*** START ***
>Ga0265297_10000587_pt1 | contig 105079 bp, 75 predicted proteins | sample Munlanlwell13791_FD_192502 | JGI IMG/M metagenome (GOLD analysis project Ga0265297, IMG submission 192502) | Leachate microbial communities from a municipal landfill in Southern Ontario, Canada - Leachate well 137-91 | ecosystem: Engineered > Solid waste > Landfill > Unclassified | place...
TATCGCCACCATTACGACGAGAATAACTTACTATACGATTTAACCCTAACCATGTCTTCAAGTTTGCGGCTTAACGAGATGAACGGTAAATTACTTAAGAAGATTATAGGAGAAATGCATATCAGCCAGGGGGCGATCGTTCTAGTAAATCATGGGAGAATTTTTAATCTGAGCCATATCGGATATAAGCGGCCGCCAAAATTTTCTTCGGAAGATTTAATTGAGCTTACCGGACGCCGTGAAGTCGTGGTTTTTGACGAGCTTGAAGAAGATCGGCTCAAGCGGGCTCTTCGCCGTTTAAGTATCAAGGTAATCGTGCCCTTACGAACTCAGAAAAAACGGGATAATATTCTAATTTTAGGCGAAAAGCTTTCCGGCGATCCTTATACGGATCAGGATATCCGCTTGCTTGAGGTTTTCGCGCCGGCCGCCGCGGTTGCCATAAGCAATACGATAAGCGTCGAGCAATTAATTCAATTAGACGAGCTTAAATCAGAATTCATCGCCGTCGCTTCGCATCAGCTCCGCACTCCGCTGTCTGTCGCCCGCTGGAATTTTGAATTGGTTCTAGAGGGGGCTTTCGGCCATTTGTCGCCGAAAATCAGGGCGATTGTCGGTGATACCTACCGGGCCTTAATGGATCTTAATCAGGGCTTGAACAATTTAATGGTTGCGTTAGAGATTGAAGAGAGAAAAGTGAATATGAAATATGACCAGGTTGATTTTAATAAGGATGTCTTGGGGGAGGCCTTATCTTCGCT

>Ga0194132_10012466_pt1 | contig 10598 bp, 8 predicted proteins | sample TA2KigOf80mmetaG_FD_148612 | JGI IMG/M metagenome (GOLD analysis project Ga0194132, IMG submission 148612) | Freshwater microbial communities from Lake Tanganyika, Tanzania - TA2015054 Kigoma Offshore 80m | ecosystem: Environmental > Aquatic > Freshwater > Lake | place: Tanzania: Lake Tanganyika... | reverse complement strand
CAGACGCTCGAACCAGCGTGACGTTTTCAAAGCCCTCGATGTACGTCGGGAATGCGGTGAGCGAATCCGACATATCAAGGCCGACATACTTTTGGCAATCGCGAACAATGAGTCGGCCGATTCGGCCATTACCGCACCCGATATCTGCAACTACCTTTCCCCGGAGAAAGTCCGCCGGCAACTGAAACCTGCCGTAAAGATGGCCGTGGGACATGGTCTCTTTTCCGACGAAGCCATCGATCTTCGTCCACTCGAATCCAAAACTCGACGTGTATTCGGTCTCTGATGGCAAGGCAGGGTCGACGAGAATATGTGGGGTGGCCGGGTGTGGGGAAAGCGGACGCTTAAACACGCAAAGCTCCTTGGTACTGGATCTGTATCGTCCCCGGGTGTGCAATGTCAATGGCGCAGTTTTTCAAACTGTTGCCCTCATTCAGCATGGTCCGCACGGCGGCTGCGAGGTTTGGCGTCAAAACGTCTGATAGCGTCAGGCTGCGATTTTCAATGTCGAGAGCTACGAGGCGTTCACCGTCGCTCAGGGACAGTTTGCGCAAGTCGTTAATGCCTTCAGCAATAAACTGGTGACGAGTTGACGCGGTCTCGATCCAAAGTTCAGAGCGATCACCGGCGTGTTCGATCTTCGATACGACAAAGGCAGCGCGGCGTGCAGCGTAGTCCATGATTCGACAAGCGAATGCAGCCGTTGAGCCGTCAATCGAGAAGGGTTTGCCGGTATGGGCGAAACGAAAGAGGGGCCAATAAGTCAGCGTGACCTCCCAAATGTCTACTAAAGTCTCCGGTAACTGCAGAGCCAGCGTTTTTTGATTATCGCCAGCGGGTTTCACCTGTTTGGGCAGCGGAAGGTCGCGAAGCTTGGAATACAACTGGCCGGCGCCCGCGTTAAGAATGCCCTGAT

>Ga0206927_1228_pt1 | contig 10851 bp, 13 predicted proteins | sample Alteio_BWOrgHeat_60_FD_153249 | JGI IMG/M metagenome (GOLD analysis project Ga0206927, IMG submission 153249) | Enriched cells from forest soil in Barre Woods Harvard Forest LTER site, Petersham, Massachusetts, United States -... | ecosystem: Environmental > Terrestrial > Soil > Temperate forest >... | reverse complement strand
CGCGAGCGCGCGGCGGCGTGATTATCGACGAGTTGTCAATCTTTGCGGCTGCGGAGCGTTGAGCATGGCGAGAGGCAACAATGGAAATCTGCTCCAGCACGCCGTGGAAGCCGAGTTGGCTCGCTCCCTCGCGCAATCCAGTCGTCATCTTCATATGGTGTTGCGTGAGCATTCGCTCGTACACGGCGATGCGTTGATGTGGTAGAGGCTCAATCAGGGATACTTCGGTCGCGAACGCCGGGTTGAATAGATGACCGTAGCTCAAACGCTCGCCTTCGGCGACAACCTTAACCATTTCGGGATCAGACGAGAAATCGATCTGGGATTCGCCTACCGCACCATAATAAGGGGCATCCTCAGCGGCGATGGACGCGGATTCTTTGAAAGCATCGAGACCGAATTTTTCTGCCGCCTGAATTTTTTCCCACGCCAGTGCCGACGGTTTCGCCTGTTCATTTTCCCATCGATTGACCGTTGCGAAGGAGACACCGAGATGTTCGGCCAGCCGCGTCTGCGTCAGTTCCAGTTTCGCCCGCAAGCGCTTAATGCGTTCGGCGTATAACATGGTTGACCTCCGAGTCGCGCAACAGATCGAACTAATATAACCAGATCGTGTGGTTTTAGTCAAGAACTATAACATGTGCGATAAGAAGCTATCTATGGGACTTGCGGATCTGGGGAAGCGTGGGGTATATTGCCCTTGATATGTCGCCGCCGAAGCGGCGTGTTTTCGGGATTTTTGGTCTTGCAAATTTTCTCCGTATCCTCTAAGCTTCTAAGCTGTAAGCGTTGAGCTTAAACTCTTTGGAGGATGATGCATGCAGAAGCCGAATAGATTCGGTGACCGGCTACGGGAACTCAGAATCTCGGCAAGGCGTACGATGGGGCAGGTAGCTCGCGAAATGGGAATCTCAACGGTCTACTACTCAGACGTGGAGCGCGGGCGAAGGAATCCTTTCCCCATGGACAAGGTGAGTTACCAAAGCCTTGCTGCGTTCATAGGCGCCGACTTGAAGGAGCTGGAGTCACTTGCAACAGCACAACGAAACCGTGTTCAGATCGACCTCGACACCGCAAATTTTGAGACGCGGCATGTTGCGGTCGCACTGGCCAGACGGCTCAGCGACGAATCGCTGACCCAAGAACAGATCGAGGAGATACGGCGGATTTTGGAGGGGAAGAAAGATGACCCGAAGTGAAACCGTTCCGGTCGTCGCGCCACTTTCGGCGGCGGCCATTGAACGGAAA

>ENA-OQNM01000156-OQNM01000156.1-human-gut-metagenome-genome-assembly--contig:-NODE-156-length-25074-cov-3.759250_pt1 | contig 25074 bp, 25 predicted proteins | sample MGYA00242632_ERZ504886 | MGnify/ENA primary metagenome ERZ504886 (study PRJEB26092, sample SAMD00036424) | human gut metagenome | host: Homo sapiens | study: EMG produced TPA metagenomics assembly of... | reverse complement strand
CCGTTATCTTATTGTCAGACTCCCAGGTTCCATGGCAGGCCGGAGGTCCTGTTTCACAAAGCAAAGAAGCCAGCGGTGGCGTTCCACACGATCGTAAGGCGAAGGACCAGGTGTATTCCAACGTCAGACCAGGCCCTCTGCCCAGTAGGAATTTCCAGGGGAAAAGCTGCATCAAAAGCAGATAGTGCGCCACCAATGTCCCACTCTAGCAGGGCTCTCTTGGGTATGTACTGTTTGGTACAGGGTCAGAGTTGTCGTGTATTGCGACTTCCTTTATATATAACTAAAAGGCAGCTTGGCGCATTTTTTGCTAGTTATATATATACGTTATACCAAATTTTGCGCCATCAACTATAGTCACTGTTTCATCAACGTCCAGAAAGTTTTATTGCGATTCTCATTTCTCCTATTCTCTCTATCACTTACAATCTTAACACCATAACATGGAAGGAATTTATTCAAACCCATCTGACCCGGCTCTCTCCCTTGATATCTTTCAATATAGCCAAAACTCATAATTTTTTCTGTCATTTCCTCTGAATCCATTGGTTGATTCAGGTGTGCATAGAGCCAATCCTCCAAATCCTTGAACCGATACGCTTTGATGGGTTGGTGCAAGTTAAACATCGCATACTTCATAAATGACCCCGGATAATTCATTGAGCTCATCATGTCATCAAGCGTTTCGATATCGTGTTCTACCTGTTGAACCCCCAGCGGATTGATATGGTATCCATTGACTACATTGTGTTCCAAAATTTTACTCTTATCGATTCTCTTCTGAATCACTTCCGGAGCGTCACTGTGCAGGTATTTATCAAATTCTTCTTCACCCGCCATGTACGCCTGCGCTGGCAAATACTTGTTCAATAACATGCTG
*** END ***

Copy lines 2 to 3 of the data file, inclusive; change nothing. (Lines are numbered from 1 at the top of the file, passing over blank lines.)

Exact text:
TATCGCCACCATTACGACGAGAATAACTTACTATACGATTTAACCCTAACCATGTCTTCAAGTTTGCGGCTTAACGAGATGAACGGTAAATTACTTAAGAAGATTATAGGAGAAATGCATATCAGCCAGGGGGCGATCGTTCTAGTAAATCATGGGAGAATTTTTAATCTGAGCCATATCGGATATAAGCGGCCGCCAAAATTTTCTTCGGAAGATTTAATTGAGCTTACCGGACGCCGTGAAGTCGTGGTTTTTGACGAGCTTGAAGAAGATCGGCTCAAGCGGGCTCTTCGCCGTTTAAGTATCAAGGTAATCGTGCCCTTACGAACTCAGAAAAAACGGGATAATATTCTAATTTTAGGCGAAAAGCTTTCCGGCGATCCTTATACGGATCAGGATATCCGCTTGCTTGAGGTTTTCGCGCCGGCCGCCGCGGTTGCCATAAGCAATACGATAAGCGTCGAGCAATTAATTCAATTAGACGAGCTTAAATCAGAATTCATCGCCGTCGCTTCGCATCAGCTCCGCACTCCGCTGTCTGTCGCCCGCTGGAATTTTGAATTGGTTCTAGAGGGGGCTTTCGGCCATTTGTCGCCGAAAATCAGGGCGATTGTCGGTGATACCTACCGGGCCTTAATGGATCTTAATCAGGGCTTGAACAATTTAATGGTTGCGTTAGAGATTGAAGAGAGAAAAGTGAATATGAAATATGACCAGGTTGATTTTAATAAGGATGTCTTGGGGGAGGCCTTATCTTCGCT

>Ga0194132_10012466_pt1 | contig 10598 bp, 8 predicted proteins | sample TA2KigOf80mmetaG_FD_148612 | JGI IMG/M metagenome (GOLD analysis project Ga0194132, IMG submission 148612) | Freshwater microbial communities from Lake Tanganyika, Tanzania - TA2015054 Kigoma Offshore 80m | ecosystem: Environmental > Aquatic > Freshwater > Lake | place: Tanzania: Lake Tanganyika... | reverse complement strand